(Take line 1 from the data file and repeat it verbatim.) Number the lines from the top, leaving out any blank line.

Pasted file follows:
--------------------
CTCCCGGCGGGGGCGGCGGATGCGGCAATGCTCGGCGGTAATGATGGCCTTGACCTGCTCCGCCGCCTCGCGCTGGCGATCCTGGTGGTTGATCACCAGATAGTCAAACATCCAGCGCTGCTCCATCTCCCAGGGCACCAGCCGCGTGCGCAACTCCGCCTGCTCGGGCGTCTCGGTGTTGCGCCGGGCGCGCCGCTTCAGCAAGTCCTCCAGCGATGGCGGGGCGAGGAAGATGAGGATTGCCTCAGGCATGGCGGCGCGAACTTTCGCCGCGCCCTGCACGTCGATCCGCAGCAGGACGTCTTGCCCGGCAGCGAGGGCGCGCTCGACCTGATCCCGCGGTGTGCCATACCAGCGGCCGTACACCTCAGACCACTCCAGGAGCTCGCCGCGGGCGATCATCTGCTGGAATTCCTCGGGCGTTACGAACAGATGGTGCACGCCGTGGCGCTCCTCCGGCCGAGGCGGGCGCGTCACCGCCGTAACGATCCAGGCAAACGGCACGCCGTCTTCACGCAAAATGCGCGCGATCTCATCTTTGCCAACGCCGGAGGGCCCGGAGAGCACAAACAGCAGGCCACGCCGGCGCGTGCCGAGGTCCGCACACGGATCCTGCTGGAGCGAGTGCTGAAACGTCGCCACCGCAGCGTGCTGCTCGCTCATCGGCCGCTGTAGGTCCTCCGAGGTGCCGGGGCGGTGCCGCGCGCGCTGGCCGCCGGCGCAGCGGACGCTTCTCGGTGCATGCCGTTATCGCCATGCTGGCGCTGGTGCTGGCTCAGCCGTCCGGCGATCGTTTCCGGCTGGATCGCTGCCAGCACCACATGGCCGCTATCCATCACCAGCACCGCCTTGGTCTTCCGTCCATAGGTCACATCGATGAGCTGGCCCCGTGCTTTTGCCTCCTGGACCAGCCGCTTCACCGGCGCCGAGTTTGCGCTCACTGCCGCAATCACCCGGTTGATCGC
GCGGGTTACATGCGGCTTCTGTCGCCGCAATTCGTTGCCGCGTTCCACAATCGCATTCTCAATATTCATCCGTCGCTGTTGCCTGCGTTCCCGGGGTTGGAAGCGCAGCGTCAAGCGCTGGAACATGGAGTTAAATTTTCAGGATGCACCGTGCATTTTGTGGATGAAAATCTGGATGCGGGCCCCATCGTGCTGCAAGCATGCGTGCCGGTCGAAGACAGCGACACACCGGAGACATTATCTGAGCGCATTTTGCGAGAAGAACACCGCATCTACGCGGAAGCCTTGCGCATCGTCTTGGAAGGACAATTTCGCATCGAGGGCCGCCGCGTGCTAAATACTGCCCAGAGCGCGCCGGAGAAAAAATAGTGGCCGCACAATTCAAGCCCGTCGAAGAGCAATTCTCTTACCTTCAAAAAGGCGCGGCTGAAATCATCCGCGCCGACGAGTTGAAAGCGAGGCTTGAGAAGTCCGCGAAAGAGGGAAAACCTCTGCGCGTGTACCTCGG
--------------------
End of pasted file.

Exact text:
CTCCCGGCGGGGGCGGCGGATGCGGCAATGCTCGGCGGTAATGATGGCCTTGACCTGCTCCGCCGCCTCGCGCTGGCGATCCTGGTGGTTGATCACCAGATAGTCAAACATCCAGCGCTGCTCCATCTCCCAGGGCACCAGCCGCGTGCGCAACTCCGCCTGCTCGGGCGTCTCGGTGTTGCGCCGGGCGCGCCGCTTCAGCAAGTCCTCCAGCGATGGCGGGGCGAGGAAGATGAGGATTGCCTCAGGCATGGCGGCGCGAACTTTCGCCGCGCCCTGCACGTCGATCCGCAGCAGGACGTCTTGCCCGGCAGCGAGGGCGCGCTCGACCTGATCCCGCGGTGTGCCATACCAGCGGCCGTACACCTCAGACCACTCCAGGAGCTCGCCGCGGGCGATCATCTGCTGGAATTCCTCGGGCGTTACGAACAGATGGTGCACGCCGTGGCGCTCCTCCGGCCGAGGCGGGCGCGTCACCGCCGTAACGATCCAGGCAAACGGCACGCCGTCTTCACGCAAAATGCGCGCGATCTCATCTTTGCCAACGCCGGAGGGCCCGGAGAGCACAAACAGCAGGCCACGCCGGCGCGTGCCGAGGTCCGCACACGGATCCTGCTGGAGCGAGTGCTGAAACGTCGCCACCGCAGCGTGCTGCTCGCTCATCGGCCGCTGTAGGTCCTCCGAGGTGCCGGGGCGGTGCCGCGCGCGCTGGCCGCCGGCGCAGCGGACGCTTCTCGGTGCATGCCGTTATCGCCATGCTGGCGCTGGTGCTGGCTCAGCCGTCCGGCGATCGTTTCCGGCTGGATCGCTGCCAGCACCACATGGCCGCTATCCATCACCAGCACCGCCTTGGTCTTCCGTCCATAGGTCACATCGATGAGCTGGCCCCGTGCTTTTGCCTCCTGGACCAGCCGCTTCACCGGCGCCGAGTTTGCGCTCACTGCCGCAATCACCCGGTTGATCGC